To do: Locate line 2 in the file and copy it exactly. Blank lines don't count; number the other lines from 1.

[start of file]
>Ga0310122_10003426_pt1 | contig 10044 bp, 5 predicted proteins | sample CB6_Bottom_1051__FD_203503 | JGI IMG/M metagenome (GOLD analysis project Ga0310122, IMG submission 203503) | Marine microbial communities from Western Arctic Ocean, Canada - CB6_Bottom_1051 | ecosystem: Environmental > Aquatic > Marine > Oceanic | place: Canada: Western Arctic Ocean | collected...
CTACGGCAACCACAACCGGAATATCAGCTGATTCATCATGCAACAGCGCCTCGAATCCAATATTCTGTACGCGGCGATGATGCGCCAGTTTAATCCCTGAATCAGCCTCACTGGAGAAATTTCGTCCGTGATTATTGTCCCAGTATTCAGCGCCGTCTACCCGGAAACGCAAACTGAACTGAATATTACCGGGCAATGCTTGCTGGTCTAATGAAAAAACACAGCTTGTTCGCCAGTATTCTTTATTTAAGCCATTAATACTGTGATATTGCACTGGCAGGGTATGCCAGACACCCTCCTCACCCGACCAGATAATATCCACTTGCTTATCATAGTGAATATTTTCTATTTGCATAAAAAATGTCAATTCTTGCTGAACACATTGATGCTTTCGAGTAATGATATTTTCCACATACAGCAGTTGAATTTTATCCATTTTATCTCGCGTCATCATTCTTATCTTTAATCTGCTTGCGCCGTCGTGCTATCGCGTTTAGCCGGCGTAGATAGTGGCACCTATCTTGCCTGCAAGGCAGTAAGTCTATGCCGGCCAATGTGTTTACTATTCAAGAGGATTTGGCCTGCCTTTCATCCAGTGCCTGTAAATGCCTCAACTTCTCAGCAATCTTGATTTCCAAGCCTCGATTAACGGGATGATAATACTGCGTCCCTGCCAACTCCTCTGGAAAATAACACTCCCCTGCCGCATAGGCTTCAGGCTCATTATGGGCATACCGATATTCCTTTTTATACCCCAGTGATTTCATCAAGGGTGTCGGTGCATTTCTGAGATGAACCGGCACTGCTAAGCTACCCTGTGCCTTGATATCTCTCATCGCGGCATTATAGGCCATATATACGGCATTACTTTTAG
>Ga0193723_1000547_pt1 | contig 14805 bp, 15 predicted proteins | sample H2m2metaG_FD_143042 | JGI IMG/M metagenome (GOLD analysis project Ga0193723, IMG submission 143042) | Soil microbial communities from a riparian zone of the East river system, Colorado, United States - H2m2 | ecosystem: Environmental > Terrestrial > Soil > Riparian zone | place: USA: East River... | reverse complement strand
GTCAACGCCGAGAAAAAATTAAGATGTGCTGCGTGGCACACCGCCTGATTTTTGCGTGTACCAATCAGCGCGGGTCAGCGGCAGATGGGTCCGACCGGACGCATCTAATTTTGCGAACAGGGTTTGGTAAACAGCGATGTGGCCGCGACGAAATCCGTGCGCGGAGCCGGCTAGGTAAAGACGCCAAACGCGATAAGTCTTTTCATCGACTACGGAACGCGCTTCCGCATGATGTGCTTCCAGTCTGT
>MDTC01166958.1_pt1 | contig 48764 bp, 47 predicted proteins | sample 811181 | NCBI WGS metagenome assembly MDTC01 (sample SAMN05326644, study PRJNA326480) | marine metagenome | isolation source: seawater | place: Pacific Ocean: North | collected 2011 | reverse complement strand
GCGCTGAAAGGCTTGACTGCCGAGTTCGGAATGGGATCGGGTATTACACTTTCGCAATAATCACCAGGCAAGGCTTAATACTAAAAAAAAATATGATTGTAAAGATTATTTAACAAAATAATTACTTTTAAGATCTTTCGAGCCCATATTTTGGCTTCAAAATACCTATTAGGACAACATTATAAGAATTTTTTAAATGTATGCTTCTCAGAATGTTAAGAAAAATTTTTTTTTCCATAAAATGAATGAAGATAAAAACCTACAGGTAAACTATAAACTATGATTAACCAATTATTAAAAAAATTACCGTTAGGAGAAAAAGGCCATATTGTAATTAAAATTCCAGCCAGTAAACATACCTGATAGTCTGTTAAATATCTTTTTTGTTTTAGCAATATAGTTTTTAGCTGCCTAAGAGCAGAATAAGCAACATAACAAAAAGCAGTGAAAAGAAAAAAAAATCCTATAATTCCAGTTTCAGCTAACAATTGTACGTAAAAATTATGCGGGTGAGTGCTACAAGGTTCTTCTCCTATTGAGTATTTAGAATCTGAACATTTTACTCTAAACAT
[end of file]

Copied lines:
CTACGGCAACCACAACCGGAATATCAGCTGATTCATCATGCAACAGCGCCTCGAATCCAATATTCTGTACGCGGCGATGATGCGCCAGTTTAATCCCTGAATCAGCCTCACTGGAGAAATTTCGTCCGTGATTATTGTCCCAGTATTCAGCGCCGTCTACCCGGAAACGCAAACTGAACTGAATATTACCGGGCAATGCTTGCTGGTCTAATGAAAAAACACAGCTTGTTCGCCAGTATTCTTTATTTAAGCCATTAATACTGTGATATTGCACTGGCAGGGTATGCCAGACACCCTCCTCACCCGACCAGATAATATCCACTTGCTTATCATAGTGAATATTTTCTATTTGCATAAAAAATGTCAATTCTTGCTGAACACATTGATGCTTTCGAGTAATGATATTTTCCACATACAGCAGTTGAATTTTATCCATTTTATCTCGCGTCATCATTCTTATCTTTAATCTGCTTGCGCCGTCGTGCTATCGCGTTTAGCCGGCGTAGATAGTGGCACCTATCTTGCCTGCAAGGCAGTAAGTCTATGCCGGCCAATGTGTTTACTATTCAAGAGGATTTGGCCTGCCTTTCATCCAGTGCCTGTAAATGCCTCAACTTCTCAGCAATCTTGATTTCCAAGCCTCGATTAACGGGATGATAATACTGCGTCCCTGCCAACTCCTCTGGAAAATAACACTCCCCTGCCGCATAGGCTTCAGGCTCATTATGGGCATACCGATATTCCTTTTTATACCCCAGTGATTTCATCAAGGGTGTCGGTGCATTTCTGAGATGAACCGGCACTGCTAAGCTACCCTGTGCCTTGATATCTCTCATCGCGGCATTATAGGCCATATATACGGCATTACTTTTAG